When I first heard the latest CD from the quintessential 70s soft-rock band, America, I was surprised to learn that one of the co-producers of their 2007 comeback, Homecoming, was James Iha, co-founder and guitarist for the 90s rock band, Smashing Pumpkins. It's not because I'm a big fan of the Pumpkins. To the contrary, I barely know their music. The surprise was discovering that a member of a critically acclaimed modern rock band would work with an artist who was not even considered cool back in their own heyday of the 70s. Iha and his co-producer, Adam Schlesinger of Fountains Of Wayne, worked with the band famous for "A Horse With No Name" without trying to update America's sound. They simply used their talents to enhance what Gerry Beckley and Dewey Bunnell always did best.
Iha must have a strong affection for America, and the genre they represent, because in 1998, years before he produced Homecoming, the ex-Pumpkin released his one and only solo CD, Let It Come Down, at the height of Smashing Pumpkins fleeting popularity. In the process he created music that could have become part of America's songbook. The disc is full of melodic acoustic guitars, low-key electric guitars, appropriately restrained vocals, and there are a couple of tracks with a small string section added for color. Thematically, and typically for the genre, the songs are about either the good side or the bad side of romantic relationships. You can tell that Iha was serious about this CD because his buddy Schlesinger and all-star studio instrumentalist Greg Leisz each take a turn supporting him. Schlesinger plays piano and bass on "Country Girl," and Leisz contributes pedal and lapsteel on "Lover Lover."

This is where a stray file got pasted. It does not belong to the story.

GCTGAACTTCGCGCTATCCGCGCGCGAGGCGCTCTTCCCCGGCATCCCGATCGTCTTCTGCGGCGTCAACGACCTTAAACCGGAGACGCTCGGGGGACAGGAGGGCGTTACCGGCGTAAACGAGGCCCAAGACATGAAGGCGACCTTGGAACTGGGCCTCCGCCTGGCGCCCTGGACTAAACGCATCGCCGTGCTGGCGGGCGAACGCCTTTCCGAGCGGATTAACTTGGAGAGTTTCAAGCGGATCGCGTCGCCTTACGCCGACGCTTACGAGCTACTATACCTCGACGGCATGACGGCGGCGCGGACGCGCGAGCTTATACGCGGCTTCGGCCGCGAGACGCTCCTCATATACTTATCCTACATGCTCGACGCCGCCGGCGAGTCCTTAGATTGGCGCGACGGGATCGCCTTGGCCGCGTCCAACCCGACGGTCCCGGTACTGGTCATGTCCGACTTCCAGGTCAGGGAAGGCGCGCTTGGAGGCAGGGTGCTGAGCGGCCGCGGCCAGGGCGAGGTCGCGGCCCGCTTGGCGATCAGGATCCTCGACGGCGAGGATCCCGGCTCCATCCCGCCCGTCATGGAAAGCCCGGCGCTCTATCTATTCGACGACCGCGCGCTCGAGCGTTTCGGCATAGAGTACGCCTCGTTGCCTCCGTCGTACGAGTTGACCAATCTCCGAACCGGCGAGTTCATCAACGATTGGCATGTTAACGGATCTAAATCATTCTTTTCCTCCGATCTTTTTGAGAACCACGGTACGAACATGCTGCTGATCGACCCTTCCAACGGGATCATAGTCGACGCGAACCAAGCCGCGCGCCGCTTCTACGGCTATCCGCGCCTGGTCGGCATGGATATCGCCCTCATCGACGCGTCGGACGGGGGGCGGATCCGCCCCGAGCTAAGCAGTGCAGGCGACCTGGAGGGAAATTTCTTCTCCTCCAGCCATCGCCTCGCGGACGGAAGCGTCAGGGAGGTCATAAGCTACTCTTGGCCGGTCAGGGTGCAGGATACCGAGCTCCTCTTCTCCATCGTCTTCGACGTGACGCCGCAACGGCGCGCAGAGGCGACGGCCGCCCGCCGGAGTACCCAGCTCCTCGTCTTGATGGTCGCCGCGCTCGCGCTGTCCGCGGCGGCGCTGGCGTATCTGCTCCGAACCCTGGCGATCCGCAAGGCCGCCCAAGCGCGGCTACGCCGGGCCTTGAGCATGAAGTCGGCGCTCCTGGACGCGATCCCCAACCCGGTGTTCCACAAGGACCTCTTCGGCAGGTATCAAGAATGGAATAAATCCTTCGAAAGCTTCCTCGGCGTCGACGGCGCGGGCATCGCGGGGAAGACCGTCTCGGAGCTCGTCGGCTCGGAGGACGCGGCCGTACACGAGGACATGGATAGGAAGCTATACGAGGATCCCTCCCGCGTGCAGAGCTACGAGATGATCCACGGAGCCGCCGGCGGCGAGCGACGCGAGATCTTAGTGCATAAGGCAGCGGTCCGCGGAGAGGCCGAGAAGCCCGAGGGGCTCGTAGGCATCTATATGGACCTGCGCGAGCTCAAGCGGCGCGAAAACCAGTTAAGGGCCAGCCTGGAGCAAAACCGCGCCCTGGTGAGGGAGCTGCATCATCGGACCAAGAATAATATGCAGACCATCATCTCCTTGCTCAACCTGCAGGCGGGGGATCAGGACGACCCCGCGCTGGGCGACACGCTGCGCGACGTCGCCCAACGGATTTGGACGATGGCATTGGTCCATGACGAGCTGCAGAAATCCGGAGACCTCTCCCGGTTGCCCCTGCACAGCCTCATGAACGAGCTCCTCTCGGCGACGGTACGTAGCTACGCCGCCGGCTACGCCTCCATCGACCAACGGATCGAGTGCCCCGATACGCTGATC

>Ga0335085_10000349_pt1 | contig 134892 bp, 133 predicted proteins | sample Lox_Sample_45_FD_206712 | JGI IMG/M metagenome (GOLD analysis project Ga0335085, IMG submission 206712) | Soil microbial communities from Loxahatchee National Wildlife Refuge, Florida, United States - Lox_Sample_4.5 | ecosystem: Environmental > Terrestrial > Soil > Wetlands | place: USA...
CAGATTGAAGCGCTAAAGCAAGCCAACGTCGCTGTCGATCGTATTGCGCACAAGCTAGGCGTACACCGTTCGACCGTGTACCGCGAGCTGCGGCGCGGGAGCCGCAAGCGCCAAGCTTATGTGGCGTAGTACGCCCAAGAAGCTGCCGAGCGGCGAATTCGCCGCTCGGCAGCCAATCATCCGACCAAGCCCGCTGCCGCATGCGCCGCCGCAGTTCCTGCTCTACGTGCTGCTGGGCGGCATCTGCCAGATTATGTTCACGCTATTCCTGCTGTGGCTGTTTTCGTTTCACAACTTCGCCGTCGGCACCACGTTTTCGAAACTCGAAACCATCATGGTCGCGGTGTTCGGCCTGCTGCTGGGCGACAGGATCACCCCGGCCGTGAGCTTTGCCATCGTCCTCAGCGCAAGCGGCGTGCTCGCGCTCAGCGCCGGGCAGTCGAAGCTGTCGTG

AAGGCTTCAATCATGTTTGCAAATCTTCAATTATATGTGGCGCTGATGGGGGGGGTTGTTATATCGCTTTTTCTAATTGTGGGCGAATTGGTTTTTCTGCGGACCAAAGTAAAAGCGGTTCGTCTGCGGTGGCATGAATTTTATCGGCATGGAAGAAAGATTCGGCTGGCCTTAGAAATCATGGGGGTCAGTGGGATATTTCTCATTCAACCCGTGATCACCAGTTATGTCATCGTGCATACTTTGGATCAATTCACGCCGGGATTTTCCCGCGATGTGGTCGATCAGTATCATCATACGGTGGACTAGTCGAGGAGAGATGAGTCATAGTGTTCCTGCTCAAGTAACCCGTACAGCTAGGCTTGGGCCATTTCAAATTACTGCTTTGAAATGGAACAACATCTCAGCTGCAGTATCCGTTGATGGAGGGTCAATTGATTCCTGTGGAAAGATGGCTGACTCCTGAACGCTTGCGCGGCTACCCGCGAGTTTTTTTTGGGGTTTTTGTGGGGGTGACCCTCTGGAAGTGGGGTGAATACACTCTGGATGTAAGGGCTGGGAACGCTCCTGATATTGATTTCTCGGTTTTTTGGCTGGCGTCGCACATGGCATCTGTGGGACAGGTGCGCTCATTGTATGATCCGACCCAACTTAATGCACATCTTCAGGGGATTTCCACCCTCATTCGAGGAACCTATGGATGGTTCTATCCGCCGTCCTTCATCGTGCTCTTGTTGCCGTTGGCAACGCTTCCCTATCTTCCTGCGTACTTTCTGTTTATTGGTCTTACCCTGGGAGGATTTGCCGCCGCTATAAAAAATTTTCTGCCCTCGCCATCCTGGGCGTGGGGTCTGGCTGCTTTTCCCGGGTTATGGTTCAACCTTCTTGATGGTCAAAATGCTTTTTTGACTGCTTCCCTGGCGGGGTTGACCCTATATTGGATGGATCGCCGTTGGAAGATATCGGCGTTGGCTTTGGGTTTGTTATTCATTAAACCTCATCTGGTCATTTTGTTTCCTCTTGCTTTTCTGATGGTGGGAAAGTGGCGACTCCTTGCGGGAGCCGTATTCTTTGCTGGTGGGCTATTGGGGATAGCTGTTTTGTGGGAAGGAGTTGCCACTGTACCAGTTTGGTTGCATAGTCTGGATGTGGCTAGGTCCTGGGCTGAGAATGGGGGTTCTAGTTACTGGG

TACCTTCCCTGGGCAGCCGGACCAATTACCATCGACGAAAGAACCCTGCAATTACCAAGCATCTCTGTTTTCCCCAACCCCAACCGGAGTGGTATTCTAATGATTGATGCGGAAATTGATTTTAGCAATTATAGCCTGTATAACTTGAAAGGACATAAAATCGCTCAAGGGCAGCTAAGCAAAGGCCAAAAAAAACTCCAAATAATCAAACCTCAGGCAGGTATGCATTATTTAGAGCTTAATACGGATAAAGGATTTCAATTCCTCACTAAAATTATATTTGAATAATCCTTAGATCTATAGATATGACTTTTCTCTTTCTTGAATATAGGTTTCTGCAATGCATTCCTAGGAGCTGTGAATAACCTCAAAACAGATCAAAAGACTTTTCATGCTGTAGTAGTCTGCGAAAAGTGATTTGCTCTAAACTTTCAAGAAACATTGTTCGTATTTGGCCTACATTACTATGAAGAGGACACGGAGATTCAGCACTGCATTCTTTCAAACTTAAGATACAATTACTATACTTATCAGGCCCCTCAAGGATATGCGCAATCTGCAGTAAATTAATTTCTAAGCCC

I'm sure Iha knew that recording a soft-rock album would take fans of the Pumpkins by surprise and to the guitarist's credit he dared to do something very different from his day job. Ten years later I have no idea how fans of his famous band received Let It Come Down when it was first released. However, fans of America, Crosby, Stills, and Nash, Firefall, Little River Band, Seals and Crofts, and other 70s staples of the genre should be attracted to this album immediately.